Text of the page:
our relationship extends at the new level today. we have outlined a proud reason for our friendship and cooperation that reflects the opportunities and challenges of this century. france -- are the whole of the holy life. we have decided to give this critical partnership a new trust and sustained attention, for this, we have agreed that india and the united states must regular submit greater frequency and we also establish hard lines between myself and barack and the national security advisers. at the beginning of this year, we start a new journey.
let me welcome you once again, mr. president. it is a great pleasure to have you with us. thank you very much. thanks a lot. >> i must say thank you, prime minister modi, for those very generous words. i want to express my profound gratitude to not only you, but the people of india, for the incredible hospitality that has been shown to me and michelle. we are thrilled to be back in india. [ speaking in foreign language ] mr. prime minister, thank you for the invitation to join the people of india on republic day. i'm honored to be the first american president to attend this celebration, as well as the first president to visit india
twice. and this reflects my commitment since the beginning of my presidency to deepen our ties with india. i'm pleased to be joined by members of my administration, as well as members of congress and business leaders from the united states, all who believe that a strong relationship with india is critical for america's success in the 21st century. as two great democracies and two countries dedicated to the empowment of our people including millions of indians, we are natural partners. when i addressed your parliament on my last visit i laid out my vision how india and the united states could build a defining partnership for the 21st century and since then, we have made significant progress. our trade has increased, our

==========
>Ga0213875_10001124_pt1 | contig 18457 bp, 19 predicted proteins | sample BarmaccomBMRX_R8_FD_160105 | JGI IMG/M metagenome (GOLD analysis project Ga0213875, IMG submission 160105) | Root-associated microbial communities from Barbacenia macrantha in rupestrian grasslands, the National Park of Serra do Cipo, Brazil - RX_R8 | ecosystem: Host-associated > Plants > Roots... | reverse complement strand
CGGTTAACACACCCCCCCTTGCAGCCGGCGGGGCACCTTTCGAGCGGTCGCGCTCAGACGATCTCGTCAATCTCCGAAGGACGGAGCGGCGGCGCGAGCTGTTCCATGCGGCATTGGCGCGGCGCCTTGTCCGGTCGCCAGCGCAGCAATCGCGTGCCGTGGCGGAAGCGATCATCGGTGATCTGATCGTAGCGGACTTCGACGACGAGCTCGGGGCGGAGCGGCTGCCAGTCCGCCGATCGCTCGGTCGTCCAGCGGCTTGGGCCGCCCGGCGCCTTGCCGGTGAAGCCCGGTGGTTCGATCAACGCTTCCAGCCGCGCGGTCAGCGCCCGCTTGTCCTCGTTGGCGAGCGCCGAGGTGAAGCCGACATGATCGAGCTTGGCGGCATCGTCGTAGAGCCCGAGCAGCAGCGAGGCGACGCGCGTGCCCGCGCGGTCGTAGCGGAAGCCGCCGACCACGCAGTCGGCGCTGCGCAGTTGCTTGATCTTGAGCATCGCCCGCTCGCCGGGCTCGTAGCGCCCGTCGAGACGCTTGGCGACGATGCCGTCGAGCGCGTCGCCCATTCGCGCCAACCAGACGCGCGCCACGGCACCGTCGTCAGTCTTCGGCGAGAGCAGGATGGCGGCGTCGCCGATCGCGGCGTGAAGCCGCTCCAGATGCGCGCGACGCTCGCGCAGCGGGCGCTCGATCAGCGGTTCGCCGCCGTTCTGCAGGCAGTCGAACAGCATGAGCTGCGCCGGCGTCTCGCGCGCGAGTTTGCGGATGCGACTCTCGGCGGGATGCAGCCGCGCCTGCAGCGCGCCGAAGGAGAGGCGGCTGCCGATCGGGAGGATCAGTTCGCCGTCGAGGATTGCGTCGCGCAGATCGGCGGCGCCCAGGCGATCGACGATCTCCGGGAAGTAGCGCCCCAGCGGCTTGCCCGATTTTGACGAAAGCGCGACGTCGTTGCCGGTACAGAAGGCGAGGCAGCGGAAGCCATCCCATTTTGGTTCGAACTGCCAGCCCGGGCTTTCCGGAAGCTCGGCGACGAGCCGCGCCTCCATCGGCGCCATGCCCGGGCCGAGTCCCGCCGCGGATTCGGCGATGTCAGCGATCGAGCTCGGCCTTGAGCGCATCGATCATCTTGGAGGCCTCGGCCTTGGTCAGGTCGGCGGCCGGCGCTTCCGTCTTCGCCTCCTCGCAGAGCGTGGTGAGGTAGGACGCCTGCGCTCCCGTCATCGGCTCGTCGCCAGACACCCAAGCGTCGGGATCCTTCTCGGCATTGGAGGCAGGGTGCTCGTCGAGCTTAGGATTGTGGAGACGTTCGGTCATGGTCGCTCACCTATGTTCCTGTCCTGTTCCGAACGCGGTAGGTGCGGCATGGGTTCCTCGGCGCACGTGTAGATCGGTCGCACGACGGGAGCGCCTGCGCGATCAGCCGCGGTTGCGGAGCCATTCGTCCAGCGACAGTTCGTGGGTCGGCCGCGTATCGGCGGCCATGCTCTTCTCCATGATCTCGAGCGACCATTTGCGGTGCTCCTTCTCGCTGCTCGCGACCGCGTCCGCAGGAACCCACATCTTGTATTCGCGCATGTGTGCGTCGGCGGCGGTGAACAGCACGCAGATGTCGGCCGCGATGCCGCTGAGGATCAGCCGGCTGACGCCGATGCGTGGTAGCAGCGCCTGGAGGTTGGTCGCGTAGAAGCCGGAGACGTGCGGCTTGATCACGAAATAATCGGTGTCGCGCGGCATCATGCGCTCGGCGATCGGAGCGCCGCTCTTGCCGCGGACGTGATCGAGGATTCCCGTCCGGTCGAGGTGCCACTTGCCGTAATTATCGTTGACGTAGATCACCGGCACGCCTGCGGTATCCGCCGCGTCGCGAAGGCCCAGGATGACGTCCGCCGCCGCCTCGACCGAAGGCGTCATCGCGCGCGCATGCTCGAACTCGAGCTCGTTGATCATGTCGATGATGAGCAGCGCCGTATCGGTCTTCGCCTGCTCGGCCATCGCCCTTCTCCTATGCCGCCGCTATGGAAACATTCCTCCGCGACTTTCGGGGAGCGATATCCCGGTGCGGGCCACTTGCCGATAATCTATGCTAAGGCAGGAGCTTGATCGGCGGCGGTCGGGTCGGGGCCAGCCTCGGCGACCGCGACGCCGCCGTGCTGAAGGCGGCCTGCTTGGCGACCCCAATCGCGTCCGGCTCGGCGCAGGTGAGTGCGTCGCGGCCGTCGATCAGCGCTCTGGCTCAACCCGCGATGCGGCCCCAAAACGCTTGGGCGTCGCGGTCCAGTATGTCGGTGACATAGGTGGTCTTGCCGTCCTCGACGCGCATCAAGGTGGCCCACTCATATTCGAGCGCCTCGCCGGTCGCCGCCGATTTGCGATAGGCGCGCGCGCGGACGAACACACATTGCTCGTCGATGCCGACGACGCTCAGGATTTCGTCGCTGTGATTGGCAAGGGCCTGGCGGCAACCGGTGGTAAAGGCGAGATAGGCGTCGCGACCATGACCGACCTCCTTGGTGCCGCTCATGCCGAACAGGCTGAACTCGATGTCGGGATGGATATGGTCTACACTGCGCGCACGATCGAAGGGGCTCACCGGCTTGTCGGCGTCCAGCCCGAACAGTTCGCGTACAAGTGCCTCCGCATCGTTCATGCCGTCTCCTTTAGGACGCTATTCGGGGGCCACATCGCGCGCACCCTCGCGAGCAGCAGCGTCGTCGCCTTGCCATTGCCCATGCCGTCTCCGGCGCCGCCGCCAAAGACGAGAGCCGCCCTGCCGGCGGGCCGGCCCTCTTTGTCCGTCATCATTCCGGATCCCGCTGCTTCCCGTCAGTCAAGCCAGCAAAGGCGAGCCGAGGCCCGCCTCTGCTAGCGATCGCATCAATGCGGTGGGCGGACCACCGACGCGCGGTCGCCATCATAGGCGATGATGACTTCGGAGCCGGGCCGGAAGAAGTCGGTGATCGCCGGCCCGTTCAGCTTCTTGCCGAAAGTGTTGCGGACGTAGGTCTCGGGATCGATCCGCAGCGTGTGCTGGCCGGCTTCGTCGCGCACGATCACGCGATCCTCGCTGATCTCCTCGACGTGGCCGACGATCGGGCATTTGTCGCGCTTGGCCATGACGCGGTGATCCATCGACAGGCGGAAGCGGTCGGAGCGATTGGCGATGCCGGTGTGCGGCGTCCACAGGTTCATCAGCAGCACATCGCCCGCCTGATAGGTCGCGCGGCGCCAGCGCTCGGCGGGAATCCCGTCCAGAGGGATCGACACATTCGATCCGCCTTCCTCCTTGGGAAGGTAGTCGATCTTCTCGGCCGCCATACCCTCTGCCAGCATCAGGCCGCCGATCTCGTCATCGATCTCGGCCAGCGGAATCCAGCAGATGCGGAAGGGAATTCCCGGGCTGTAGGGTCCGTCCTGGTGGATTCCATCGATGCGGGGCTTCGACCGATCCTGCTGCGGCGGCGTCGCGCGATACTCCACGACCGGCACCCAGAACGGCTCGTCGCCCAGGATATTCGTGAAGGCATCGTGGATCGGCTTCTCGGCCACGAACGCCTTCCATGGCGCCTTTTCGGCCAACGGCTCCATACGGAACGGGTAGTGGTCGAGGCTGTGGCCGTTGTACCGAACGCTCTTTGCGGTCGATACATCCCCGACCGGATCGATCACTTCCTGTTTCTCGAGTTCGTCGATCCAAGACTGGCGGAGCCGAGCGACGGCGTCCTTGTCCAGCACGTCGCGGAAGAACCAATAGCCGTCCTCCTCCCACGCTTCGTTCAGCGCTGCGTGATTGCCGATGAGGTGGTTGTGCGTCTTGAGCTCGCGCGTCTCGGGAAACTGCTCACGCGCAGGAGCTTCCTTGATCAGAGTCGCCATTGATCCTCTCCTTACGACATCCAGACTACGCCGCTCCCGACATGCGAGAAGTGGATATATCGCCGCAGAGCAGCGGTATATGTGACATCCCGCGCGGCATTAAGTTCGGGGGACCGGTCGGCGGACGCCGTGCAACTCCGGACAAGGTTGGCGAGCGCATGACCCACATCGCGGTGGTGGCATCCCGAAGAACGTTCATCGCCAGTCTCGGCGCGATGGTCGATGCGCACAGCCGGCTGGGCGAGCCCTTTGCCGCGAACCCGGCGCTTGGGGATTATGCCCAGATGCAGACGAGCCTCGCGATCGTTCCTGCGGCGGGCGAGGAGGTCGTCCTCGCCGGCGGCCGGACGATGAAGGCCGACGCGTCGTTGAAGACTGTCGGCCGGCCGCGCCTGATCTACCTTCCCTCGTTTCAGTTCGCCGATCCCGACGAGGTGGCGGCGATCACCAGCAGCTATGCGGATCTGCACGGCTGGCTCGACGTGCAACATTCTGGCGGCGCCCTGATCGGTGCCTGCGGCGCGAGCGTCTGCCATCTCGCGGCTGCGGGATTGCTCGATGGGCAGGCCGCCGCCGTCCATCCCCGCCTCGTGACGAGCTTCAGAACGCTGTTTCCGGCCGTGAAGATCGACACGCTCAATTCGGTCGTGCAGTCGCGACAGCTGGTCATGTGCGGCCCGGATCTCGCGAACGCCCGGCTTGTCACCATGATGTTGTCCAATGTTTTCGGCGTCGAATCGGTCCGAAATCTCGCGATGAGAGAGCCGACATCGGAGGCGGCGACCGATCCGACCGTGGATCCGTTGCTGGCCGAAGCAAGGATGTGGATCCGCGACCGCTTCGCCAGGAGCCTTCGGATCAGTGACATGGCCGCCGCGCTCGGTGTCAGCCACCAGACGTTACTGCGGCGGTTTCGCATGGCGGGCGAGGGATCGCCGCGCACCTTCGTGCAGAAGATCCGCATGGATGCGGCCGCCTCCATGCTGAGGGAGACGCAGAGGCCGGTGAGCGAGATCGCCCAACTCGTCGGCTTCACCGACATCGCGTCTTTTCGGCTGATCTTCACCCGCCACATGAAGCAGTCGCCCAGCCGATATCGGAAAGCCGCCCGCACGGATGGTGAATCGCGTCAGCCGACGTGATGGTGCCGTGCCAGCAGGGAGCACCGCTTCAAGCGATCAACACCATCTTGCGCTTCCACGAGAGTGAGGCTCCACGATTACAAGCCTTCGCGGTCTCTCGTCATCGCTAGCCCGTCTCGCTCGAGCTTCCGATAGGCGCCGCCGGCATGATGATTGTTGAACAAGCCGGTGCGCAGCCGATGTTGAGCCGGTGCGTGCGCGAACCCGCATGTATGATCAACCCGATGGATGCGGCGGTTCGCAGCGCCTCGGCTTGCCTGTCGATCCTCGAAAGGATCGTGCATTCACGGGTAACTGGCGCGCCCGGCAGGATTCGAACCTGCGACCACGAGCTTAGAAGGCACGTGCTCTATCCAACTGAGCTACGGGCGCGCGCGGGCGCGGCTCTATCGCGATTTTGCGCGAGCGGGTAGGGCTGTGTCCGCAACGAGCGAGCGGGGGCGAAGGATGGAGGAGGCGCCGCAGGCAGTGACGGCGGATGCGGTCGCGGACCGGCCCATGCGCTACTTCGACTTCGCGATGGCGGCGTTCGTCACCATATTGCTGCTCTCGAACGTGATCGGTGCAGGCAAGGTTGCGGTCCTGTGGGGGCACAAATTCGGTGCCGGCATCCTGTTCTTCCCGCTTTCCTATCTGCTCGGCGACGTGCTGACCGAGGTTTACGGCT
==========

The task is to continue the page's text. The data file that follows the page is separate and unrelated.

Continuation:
military has exercised together more, we are cooperating on key global challenges from nuclear proliferation to global health. mr. prime minister, your election and your strong personal commitment to the india/u.s. relationship, gives us an opportunity to further energize these efforts. i was proud to welcome you to the white house last fall. your reputation proceeded you, as many of you know in new york, the prime minister appeared in madison square garden and was greeted like a bollywood star and it was, i think, a signal of the deep friendship between our people, as well as our close ties that we are working to expand even further. at the white house, we agreed to take this partnership to a new level. we advanced that work today. prime minister modi, thank you for hosting me, including our